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Losing With Lisa: Exercise And Weight-Management

I recently started an exercise routine which is a big change for me. It began with 30 minute treadmill walks 3-4 times a week. After building some momentum, I’m now walking 60 minutes a day 5-6 times a week on both a treadmill and outdoors. After completing my first 5K last week, I challenged myself to a new goal with a fun mantra stating “A 5k a day melts the pounds away.” I’ve moved more this past week than ever before which is very exciting for me.

I meet with my health coach every Tuesday and I tend to get on the home scale the morning of weigh-in day each week to see what I’m headed for. Today I was disappointed to see that I’ve actually gained 3lbs when I was expecting a loss. This is the very first gain since I started the Mindful Living program last December. I’ve been exercising, eating right, drinking plenty of water, journaling my food, and maintaining my daily macronutrient goals. My clothes are telling me I’m smaller however, when I stepped on that scale I gasped at the results. Naturally I stepped off and then on again because the scale had to be incorrect, right? Nope…It’s working just fine. Instead of panicking, I took to researching how this could be possible and here is what I learned so far.

Gaining a few pounds on the scale can be deceiving, especially if you know you’re doing all the right things which I know I have. So why did I gain weight?

Post-Exercise Water Fluctuation

Water comprises 65 to 90 percent of our body weight and therefore hydration variation can shift the scale by ten pounds or more from day to day according to clinical exercise physiologists. Some of us may experience water loss after a workout due to perspiration while others may retain water. Regardless of a higher or lower weight result, the amount of water in our bodies has a significant influence on the scale. So let’s not get too excited about a 5lb loss immediately following an intense workout (water loss) and conversely let’s not fret about a 5lb gain (water retention). In both instances, the results are misleading and more importantly they are temporary.

Workouts Influence Weight

It is normal for weight gain to occur after an intense workout or even a day or two later as vigorous exercise results in inconsistency on the scale driven by hydration status, inflammation from muscle damage repair, and even the amount of intestinal by-product such as urine and blood volume. Our body composition is a combination namely of fat, lean muscle mass, and water. Immediately following a workout routine, the proportion of mass in each of these categories can shift as much as 15 percent. As such, post workout weight gain is likely not the type of weight gain that we initially perceive as we stare in shock at the scale.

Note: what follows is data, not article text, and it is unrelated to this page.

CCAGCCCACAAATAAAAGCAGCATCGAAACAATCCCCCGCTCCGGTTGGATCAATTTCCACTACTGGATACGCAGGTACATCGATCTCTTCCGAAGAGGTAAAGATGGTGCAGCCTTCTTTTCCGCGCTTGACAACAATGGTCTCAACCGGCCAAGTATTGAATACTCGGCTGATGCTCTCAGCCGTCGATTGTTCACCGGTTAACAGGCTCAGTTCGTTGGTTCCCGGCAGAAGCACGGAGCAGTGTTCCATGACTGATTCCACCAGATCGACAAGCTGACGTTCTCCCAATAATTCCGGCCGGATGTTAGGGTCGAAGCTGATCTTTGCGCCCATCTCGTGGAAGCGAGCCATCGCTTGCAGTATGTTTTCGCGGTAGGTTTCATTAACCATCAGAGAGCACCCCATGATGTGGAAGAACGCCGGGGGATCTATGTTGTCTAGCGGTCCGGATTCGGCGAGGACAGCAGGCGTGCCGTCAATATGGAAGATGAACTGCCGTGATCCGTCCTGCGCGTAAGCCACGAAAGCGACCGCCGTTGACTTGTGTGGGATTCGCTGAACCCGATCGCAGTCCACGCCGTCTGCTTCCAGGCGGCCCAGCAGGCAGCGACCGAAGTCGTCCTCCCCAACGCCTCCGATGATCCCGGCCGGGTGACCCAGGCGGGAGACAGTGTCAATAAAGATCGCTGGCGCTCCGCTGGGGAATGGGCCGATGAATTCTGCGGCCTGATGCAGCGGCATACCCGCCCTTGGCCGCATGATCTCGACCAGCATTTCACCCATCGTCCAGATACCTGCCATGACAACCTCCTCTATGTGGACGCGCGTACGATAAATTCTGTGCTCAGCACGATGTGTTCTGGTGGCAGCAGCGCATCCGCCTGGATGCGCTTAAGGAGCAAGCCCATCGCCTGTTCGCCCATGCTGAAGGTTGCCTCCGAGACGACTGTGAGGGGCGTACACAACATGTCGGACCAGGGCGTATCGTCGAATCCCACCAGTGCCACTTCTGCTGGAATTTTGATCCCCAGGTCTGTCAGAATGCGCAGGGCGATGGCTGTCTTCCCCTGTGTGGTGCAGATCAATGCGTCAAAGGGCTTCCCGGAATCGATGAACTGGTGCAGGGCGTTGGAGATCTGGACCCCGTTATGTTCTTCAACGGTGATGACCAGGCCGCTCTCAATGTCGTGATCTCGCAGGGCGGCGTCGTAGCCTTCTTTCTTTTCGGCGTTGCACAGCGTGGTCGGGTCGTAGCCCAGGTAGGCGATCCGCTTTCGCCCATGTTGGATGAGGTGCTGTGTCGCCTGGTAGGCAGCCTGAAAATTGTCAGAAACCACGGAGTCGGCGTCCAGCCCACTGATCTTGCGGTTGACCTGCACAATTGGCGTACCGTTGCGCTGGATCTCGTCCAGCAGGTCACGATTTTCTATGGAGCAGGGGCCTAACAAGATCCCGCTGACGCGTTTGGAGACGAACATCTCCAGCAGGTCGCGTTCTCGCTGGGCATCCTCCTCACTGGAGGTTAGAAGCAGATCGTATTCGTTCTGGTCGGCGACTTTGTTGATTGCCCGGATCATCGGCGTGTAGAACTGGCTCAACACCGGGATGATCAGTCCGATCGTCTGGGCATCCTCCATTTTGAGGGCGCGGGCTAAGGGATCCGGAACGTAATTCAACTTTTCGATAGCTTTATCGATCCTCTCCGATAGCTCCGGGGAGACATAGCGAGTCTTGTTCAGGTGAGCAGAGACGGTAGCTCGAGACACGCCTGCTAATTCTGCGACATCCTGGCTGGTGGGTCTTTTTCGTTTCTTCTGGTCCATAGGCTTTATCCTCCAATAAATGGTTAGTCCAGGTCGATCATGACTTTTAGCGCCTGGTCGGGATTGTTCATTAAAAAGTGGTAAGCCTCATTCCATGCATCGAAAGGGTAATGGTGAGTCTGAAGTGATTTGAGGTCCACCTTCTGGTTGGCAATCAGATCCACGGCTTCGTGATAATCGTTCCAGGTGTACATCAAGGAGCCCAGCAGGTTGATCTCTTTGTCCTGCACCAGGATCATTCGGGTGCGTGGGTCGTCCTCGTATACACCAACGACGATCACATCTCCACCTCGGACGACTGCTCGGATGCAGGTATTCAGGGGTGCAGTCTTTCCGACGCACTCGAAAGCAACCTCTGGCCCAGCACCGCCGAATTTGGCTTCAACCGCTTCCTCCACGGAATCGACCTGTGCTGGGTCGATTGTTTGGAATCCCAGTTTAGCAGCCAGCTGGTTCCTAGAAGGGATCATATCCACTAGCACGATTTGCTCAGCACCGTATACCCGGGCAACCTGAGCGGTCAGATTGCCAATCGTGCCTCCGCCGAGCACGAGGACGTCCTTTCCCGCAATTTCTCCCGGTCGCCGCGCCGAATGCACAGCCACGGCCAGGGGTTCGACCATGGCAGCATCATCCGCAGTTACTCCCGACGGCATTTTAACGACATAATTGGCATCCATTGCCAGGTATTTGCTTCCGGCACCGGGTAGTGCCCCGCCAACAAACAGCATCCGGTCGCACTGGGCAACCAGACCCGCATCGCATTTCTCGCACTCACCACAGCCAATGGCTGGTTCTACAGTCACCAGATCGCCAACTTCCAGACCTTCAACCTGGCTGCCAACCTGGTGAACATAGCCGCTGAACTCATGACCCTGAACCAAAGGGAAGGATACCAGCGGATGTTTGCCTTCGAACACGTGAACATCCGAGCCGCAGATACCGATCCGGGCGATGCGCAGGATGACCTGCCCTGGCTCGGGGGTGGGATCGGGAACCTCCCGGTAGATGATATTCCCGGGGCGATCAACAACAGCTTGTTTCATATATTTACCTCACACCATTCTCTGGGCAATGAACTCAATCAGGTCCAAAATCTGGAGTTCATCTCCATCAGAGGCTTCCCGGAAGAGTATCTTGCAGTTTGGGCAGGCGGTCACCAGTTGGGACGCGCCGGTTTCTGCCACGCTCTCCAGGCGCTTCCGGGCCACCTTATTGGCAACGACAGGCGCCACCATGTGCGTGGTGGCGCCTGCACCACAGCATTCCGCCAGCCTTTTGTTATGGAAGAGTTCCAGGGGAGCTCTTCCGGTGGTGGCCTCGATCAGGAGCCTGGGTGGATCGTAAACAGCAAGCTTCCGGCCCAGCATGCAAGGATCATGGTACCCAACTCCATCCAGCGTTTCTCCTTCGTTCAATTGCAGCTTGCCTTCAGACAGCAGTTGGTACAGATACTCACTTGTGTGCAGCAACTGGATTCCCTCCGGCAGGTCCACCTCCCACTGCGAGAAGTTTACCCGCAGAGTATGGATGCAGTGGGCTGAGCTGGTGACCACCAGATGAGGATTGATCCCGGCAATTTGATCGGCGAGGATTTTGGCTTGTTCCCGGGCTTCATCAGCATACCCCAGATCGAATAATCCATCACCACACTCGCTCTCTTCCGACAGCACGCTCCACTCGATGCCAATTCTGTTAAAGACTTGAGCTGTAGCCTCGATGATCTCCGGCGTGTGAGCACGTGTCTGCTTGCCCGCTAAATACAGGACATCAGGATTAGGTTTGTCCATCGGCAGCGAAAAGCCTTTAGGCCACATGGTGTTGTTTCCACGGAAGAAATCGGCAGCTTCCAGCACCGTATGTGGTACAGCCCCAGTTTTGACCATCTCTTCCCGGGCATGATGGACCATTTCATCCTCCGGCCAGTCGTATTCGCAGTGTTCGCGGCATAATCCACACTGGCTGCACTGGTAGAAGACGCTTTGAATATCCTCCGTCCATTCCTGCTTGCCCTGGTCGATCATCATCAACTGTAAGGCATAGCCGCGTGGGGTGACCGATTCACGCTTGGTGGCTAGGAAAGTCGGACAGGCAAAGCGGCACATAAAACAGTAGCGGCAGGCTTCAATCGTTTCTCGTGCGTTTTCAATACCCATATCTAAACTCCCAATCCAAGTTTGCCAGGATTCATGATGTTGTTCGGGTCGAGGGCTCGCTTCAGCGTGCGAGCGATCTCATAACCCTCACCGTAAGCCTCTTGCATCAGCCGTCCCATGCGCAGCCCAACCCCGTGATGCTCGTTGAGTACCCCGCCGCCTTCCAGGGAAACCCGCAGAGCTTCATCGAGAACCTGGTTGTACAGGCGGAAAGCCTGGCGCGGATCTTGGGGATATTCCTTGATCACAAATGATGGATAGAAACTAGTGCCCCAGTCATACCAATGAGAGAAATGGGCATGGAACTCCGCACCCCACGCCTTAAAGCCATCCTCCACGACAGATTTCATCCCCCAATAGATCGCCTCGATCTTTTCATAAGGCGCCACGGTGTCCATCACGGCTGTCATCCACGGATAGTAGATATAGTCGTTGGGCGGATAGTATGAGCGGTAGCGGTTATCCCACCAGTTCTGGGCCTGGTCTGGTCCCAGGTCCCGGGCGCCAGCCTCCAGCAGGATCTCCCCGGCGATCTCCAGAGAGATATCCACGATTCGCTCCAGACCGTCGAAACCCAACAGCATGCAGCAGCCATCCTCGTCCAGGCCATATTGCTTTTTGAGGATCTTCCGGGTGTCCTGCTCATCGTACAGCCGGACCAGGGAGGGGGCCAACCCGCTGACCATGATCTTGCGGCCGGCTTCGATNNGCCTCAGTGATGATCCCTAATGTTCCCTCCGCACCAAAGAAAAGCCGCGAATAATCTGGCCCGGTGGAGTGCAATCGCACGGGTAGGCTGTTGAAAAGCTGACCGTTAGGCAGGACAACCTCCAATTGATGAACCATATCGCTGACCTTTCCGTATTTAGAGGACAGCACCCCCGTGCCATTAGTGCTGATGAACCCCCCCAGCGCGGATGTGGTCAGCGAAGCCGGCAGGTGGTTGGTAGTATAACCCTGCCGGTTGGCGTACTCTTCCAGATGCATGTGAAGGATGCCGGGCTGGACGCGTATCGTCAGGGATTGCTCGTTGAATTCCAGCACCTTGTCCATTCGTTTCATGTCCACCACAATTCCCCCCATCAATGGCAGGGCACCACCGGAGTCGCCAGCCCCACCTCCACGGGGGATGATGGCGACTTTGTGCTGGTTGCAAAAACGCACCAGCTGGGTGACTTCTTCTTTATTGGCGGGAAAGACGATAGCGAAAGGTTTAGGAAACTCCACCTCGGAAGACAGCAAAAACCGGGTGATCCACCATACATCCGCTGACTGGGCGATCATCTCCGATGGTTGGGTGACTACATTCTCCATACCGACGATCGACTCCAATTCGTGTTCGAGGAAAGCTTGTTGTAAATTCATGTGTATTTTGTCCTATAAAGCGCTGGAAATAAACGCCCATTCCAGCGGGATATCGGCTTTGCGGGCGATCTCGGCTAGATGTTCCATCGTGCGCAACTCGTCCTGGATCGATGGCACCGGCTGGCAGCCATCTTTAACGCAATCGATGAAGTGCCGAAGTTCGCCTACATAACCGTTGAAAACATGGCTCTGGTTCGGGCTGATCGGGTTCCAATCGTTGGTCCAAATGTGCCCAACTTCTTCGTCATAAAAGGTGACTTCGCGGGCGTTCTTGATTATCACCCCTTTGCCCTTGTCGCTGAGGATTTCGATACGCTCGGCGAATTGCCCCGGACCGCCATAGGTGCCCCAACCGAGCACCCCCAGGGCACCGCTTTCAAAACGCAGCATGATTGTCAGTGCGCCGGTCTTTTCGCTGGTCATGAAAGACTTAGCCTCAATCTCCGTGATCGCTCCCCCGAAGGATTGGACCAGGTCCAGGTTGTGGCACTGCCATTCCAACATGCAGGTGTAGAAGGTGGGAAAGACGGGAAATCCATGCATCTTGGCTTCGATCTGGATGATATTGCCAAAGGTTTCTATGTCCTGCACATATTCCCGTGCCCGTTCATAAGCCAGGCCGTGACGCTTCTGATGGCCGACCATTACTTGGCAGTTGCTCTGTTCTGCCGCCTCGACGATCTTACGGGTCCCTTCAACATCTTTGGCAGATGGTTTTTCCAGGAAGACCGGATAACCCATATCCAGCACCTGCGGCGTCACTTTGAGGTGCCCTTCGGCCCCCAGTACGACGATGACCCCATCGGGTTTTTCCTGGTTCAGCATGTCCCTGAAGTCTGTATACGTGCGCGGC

Weight Gain from Muscle vs. Fat

The dimension or size of muscle is denser than fat, and therefore heavier in nature. When we begin to change our body composition with exercise, we develop additional solid muscle mass while gradually decreasing body fat. In the short term, the scale weight may increase, as body fat percentage decreases. This shift is not a 1:1 ratio as the proportion of dense muscle does not increase at the exact same pace as the reduction in fat. These composition changes occur over weeks and months as opposed to hours or days making the scale inadequate when tracking them.


Most scales cannot detect how much of our body weight is muscle versus fat, so when setting fitness level goals it's not the best tool for measuring improvements. Instead, consider turning to other objective measurements such as measuring inches or simply gauging by how clothing fits. While weighing ourselves is one way to track progress, it shouldn't be the only way and it certainly isn't worth obsessing over with daily weigh-ins which in turn may cause can undue stress and de-motivation.

My best advice is not to give the scale too much power. I need to remind myself of this today as I’m a few short hours from my weigh-in and will undoubtedly confirm my first gain. I’m not going to change a thing because I know I’m doing everything right and I’m armed with factual information rather than anecdotal assumptions. Weight loss is a science. Keep the facts in check and allow mind and body to work together. Do not allow the mind to be impacted by unfounded emotional distress brought on by a scale. I have no doubt my temporary gain will melt off over the next few weeks. Meanwhile I’m going to change into my smaller size workout clothes and head over to gym and use that as this week’s objective measurement.

As always, thanks for reading and if you aren’t already, please consider joining me and my great network of friends on our Losing with Lisa Facebook support group.

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